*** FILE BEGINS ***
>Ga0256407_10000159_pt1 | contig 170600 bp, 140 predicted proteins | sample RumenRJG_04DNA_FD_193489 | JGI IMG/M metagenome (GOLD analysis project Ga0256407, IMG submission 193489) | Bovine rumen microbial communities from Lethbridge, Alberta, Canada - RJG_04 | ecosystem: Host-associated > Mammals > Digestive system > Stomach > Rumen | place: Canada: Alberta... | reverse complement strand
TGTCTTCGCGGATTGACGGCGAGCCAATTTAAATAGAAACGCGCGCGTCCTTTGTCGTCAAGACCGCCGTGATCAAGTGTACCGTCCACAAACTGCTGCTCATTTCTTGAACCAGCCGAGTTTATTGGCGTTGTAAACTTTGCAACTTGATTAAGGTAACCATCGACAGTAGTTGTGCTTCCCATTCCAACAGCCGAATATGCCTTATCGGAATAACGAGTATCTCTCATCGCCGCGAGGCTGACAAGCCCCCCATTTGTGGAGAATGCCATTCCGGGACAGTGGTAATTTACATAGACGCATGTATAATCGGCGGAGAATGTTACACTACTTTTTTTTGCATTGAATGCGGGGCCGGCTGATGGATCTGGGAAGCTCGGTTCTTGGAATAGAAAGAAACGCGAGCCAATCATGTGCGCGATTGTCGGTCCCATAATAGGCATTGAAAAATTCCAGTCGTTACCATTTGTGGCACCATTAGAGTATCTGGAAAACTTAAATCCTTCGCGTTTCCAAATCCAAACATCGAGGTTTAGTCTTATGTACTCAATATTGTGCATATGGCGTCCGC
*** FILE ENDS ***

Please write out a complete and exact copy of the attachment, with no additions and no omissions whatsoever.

>Ga0256407_10000159_pt1 | contig 170600 bp, 140 predicted proteins | sample RumenRJG_04DNA_FD_193489 | JGI IMG/M metagenome (GOLD analysis project Ga0256407, IMG submission 193489) | Bovine rumen microbial communities from Lethbridge, Alberta, Canada - RJG_04 | ecosystem: Host-associated > Mammals > Digestive system > Stomach > Rumen | place: Canada: Alberta... | reverse complement strand
TGTCTTCGCGGATTGACGGCGAGCCAATTTAAATAGAAACGCGCGCGTCCTTTGTCGTCAAGACCGCCGTGATCAAGTGTACCGTCCACAAACTGCTGCTCATTTCTTGAACCAGCCGAGTTTATTGGCGTTGTAAACTTTGCAACTTGATTAAGGTAACCATCGACAGTAGTTGTGCTTCCCATTCCAACAGCCGAATATGCCTTATCGGAATAACGAGTATCTCTCATCGCCGCGAGGCTGACAAGCCCCCCATTTGTGGAGAATGCCATTCCGGGACAGTGGTAATTTACATAGACGCATGTATAATCGGCGGAGAATGTTACACTACTTTTTTTTGCATTGAATGCGGGGCCGGCTGATGGATCTGGGAAGCTCGGTTCTTGGAATAGAAAGAAACGCGAGCCAATCATGTGCGCGATTGTCGGTCCCATAATAGGCATTGAAAAATTCCAGTCGTTACCATTTGTGGCACCATTAGAGTATCTGGAAAACTTAAATCCTTCGCGTTTCCAAATCCAAACATCGAGGTTTAGTCTTATGTACTCAATATTGTGCATATGGCGTCCGC